The final circle is person-to-person contact.  Of course, many of your customers never come in, but when they do, what a golden opportunity.   A retail store I frequent (Editor’s note, I’m guessing Nordstrom) allows you to handle the product and take it to a register to finalize the transaction. It would be easy enough to end the transaction there. But, I started to notice that once the transaction is complete, the sales person invariably walks around the counter (never reaches across it), hands you your bagged item, shakes your hand and thanks you for the business.  It is a great touch and I promise it is not coincidental.  It is planned and very effective.

When someone comes in to your office, stand up and acknowledge their presence.  Immediately speak to them even if it is to tell them you will be with them in a moment.  When they approach your desk, ask them if they would care for a coffee, water or soft drink and pray they say yes.  Why?  Because there is something innate about the simple act of accepting a beverage that breaks down social barriers.  Think of it as a mini version of breaking bread together.

Closely related is one of the single most important things you should do:  Follow up! One of my mentors (we all need mentors), had a great process for following up daily.

  • Follow up on quotes–3 times (more if you know the client’s procrastination patterns)
  • Follow up on leads and referrals from existing clients
  • Follow up with customers post-travel
  • Follow up with vendors to resolve or discuss any issues

She followed that up by telling me that after three follow ups, she came into the office on Monday with an email saying to book 2 staterooms on the Freedom of the Seas.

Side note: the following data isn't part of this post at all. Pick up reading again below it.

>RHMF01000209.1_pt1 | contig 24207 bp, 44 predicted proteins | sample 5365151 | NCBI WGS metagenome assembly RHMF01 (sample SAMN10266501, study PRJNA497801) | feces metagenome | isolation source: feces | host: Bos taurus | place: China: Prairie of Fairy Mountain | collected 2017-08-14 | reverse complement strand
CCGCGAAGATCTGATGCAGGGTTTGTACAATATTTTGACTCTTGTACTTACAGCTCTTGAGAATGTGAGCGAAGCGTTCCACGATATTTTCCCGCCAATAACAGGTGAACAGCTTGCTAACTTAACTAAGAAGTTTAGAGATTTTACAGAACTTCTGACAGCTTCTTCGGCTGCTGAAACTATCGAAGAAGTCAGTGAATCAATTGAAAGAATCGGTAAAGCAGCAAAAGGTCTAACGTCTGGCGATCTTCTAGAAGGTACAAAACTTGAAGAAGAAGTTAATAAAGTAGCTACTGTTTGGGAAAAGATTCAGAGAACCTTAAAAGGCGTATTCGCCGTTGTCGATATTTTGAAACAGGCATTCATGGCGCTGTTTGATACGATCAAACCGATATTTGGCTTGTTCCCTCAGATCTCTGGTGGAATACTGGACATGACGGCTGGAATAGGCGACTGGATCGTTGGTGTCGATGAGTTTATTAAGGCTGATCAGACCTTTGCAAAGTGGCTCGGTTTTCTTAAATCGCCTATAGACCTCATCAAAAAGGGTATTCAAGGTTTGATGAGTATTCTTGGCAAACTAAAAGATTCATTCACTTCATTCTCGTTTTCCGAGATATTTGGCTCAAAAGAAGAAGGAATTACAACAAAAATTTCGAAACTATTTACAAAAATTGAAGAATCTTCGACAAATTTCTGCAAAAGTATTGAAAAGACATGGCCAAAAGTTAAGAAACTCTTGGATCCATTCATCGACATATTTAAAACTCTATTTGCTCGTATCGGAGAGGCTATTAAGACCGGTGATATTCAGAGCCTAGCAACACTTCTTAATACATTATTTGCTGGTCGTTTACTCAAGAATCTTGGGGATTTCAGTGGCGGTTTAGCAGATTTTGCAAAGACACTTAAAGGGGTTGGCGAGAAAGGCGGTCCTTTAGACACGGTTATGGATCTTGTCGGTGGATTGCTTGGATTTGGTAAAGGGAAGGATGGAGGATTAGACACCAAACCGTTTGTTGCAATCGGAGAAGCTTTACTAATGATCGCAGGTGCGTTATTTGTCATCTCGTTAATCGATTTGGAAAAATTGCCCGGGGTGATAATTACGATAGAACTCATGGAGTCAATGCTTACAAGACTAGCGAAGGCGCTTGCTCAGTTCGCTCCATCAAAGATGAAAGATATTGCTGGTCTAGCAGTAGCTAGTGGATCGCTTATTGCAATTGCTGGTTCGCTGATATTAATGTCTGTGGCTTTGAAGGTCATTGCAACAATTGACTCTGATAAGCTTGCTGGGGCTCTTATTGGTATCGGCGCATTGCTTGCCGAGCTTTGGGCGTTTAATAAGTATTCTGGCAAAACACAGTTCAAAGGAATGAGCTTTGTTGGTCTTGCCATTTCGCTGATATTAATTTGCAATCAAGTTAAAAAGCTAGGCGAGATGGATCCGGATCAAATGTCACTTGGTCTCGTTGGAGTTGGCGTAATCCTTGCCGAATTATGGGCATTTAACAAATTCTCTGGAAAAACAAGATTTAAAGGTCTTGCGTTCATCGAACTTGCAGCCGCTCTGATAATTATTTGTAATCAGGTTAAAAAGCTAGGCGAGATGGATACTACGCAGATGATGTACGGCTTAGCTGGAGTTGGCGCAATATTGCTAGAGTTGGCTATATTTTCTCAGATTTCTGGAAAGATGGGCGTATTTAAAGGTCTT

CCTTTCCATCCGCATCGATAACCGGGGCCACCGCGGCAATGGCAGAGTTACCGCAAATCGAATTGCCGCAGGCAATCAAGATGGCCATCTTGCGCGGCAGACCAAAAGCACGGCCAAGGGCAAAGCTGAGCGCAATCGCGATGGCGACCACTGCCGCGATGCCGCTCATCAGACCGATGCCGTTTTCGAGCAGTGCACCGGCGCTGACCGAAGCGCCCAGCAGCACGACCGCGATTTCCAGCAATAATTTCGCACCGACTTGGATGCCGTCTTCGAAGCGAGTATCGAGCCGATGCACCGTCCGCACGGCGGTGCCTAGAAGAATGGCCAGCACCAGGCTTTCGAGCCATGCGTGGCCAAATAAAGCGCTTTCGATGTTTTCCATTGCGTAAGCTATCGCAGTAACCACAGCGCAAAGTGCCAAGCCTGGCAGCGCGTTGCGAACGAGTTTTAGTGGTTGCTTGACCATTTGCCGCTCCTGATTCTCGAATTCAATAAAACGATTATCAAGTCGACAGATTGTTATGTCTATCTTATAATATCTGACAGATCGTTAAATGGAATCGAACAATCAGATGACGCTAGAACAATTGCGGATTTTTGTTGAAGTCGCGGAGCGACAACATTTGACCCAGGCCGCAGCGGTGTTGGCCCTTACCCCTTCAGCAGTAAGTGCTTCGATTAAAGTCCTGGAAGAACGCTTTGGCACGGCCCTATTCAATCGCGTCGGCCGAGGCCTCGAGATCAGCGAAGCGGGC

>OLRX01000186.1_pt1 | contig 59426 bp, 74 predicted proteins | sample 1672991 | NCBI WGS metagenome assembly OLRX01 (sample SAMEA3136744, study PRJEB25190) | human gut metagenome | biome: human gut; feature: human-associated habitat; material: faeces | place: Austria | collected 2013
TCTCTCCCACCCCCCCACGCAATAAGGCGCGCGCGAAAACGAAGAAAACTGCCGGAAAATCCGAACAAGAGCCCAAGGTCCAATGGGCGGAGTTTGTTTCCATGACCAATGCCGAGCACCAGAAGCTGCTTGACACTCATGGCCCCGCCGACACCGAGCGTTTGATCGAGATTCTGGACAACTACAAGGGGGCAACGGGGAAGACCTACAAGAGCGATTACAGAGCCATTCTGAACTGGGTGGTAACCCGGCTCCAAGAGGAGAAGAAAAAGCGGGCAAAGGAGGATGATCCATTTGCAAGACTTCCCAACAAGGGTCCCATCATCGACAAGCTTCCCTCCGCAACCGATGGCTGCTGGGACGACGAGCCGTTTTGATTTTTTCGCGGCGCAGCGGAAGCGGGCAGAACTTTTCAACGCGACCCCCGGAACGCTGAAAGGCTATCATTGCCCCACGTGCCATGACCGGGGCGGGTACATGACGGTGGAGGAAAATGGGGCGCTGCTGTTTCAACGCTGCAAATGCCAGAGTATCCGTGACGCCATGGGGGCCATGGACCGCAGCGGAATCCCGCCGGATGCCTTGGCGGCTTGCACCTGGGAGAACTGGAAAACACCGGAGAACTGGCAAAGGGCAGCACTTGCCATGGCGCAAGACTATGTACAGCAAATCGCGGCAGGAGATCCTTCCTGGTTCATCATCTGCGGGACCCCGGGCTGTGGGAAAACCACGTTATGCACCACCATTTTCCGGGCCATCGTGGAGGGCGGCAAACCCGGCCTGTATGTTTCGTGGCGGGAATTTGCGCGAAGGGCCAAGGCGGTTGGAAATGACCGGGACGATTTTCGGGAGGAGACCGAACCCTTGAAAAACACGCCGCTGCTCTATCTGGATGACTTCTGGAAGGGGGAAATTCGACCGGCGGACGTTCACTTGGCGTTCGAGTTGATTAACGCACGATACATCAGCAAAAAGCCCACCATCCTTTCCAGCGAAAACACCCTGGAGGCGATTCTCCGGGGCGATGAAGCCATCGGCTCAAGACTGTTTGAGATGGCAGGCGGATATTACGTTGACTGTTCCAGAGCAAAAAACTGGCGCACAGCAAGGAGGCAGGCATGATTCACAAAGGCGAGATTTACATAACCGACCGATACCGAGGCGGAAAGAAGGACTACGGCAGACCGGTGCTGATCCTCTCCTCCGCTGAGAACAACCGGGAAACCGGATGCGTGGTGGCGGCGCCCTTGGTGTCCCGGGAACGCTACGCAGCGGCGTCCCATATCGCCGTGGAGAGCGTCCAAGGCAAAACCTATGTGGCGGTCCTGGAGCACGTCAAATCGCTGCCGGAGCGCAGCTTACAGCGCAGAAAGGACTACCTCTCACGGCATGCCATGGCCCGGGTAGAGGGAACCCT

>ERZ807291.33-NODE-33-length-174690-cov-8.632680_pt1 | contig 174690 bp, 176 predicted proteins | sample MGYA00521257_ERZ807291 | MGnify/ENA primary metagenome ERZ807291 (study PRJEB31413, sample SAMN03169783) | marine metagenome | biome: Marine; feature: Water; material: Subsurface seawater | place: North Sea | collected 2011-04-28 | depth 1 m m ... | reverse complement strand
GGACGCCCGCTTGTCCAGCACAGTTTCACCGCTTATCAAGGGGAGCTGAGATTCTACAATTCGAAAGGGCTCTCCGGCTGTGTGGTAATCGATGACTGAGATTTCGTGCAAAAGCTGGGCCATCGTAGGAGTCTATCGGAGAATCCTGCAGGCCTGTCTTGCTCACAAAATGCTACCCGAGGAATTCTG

Simple practices work well ….. and make money!

We live in an increasingly impersonal world.  There is a hunger among most people to be treated with respect and importance.  If you learn how to reach out to your customers in any, or better yet, all of the ways above, you will have laid the groundwork for a long and mutually beneficial relationship.

Post Script

Well, this is the seventh and final step in our Seven Steps to Super Sales. Don’t think for a moment this is the last you have heard of these.   Please plan to work these into your daily work life.   I am convinced that if every agent practiced all seven steps on a consistent basis it would revolutionize agency sales performance and increase the almighty close ratio.

Unfortunately old habits die hard; and new ones are just as difficult to form.  Therefore, think of the past seven weeks as an introduction to the seven steps.  For the rest of the year, let’s all agree to live them!  Thanks for letting me share my thoughts!

Terry Denton is co-owner of Travel Leaders / Main Street Travel of Fort Worth, Rowlett and Tyler, Texas.  He is an inveterate traveler, proficient writer, avid golfer and, by his own reckoning, a fairly unremarkable person.   Terry claims to have more degrees than a thermometer and less native talent than a first round American Idol reject.  He and his business partner, Vince Ashwill,  have managed over the past twenty-seven years to build a reasonably successful chain of Travel Leaders agencies spread across North Texas.  As you can probably tell, he doesn’t take himself too seriously but he takes the challenge of building a team of successful travel agents very seriously. And last but not least, he writes an entertaining travel blog